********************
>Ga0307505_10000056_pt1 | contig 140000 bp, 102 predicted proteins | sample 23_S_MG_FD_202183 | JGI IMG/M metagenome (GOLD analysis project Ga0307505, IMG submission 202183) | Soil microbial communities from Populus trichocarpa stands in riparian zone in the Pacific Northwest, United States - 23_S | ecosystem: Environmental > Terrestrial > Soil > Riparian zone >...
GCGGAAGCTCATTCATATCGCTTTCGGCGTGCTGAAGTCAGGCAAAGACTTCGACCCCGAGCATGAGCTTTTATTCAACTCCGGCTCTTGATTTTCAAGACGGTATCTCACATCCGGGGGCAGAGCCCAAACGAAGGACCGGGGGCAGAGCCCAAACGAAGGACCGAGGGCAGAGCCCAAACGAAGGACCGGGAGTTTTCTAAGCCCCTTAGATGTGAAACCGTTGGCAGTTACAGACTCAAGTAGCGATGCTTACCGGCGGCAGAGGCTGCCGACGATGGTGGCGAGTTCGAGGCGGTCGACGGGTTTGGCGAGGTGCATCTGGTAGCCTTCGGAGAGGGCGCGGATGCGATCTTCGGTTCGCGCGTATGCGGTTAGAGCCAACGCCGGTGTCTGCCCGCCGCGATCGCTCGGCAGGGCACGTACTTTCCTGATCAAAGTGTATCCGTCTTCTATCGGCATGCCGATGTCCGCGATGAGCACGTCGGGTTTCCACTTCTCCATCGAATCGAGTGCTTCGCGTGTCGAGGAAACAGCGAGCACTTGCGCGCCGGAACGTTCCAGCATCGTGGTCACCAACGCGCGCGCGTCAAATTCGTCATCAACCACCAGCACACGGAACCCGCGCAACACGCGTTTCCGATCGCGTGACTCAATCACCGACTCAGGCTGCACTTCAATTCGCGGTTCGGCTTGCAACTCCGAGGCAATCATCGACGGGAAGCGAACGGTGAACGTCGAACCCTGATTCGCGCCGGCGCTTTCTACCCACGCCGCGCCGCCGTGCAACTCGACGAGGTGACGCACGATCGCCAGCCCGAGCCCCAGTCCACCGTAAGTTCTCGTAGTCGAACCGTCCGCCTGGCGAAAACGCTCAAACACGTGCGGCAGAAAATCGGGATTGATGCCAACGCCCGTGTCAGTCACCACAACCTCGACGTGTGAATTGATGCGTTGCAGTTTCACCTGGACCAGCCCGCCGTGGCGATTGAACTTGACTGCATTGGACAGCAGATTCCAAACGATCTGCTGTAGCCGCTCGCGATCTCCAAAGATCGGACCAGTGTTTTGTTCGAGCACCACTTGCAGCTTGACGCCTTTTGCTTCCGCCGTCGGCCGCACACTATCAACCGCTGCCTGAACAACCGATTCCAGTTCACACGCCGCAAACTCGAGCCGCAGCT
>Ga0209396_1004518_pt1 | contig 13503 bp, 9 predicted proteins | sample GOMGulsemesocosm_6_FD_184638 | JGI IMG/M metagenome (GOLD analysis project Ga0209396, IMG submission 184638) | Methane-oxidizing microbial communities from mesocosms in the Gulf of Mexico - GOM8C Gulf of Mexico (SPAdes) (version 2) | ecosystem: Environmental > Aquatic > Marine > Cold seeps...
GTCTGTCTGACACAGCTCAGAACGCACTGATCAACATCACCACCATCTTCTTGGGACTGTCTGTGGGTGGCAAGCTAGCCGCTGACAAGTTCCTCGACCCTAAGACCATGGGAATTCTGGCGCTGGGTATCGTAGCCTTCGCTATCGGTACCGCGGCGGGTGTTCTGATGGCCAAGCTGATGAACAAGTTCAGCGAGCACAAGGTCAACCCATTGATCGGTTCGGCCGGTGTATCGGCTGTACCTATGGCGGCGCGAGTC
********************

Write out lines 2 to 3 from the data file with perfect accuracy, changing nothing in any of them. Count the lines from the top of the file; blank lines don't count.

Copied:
GCGGAAGCTCATTCATATCGCTTTCGGCGTGCTGAAGTCAGGCAAAGACTTCGACCCCGAGCATGAGCTTTTATTCAACTCCGGCTCTTGATTTTCAAGACGGTATCTCACATCCGGGGGCAGAGCCCAAACGAAGGACCGGGGGCAGAGCCCAAACGAAGGACCGAGGGCAGAGCCCAAACGAAGGACCGGGAGTTTTCTAAGCCCCTTAGATGTGAAACCGTTGGCAGTTACAGACTCAAGTAGCGATGCTTACCGGCGGCAGAGGCTGCCGACGATGGTGGCGAGTTCGAGGCGGTCGACGGGTTTGGCGAGGTGCATCTGGTAGCCTTCGGAGAGGGCGCGGATGCGATCTTCGGTTCGCGCGTATGCGGTTAGAGCCAACGCCGGTGTCTGCCCGCCGCGATCGCTCGGCAGGGCACGTACTTTCCTGATCAAAGTGTATCCGTCTTCTATCGGCATGCCGATGTCCGCGATGAGCACGTCGGGTTTCCACTTCTCCATCGAATCGAGTGCTTCGCGTGTCGAGGAAACAGCGAGCACTTGCGCGCCGGAACGTTCCAGCATCGTGGTCACCAACGCGCGCGCGTCAAATTCGTCATCAACCACCAGCACACGGAACCCGCGCAACACGCGTTTCCGATCGCGTGACTCAATCACCGACTCAGGCTGCACTTCAATTCGCGGTTCGGCTTGCAACTCCGAGGCAATCATCGACGGGAAGCGAACGGTGAACGTCGAACCCTGATTCGCGCCGGCGCTTTCTACCCACGCCGCGCCGCCGTGCAACTCGACGAGGTGACGCACGATCGCCAGCCCGAGCCCCAGTCCACCGTAAGTTCTCGTAGTCGAACCGTCCGCCTGGCGAAAACGCTCAAACACGTGCGGCAGAAAATCGGGATTGATGCCAACGCCCGTGTCAGTCACCACAACCTCGACGTGTGAATTGATGCGTTGCAGTTTCACCTGGACCAGCCCGCCGTGGCGATTGAACTTGACTGCATTGGACAGCAGATTCCAAACGATCTGCTGTAGCCGCTCGCGATCTCCAAAGATCGGACCAGTGTTTTGTTCGAGCACCACTTGCAGCTTGACGCCTTTTGCTTCCGCCGTCGGCCGCACACTATCAACCGCTGCCTGAACAACCGATTCCAGTTCACACGCCGCAAACTCGAGCCGCAGCT
>Ga0209396_1004518_pt1 | contig 13503 bp, 9 predicted proteins | sample GOMGulsemesocosm_6_FD_184638 | JGI IMG/M metagenome (GOLD analysis project Ga0209396, IMG submission 184638) | Methane-oxidizing microbial communities from mesocosms in the Gulf of Mexico - GOM8C Gulf of Mexico (SPAdes) (version 2) | ecosystem: Environmental > Aquatic > Marine > Cold seeps...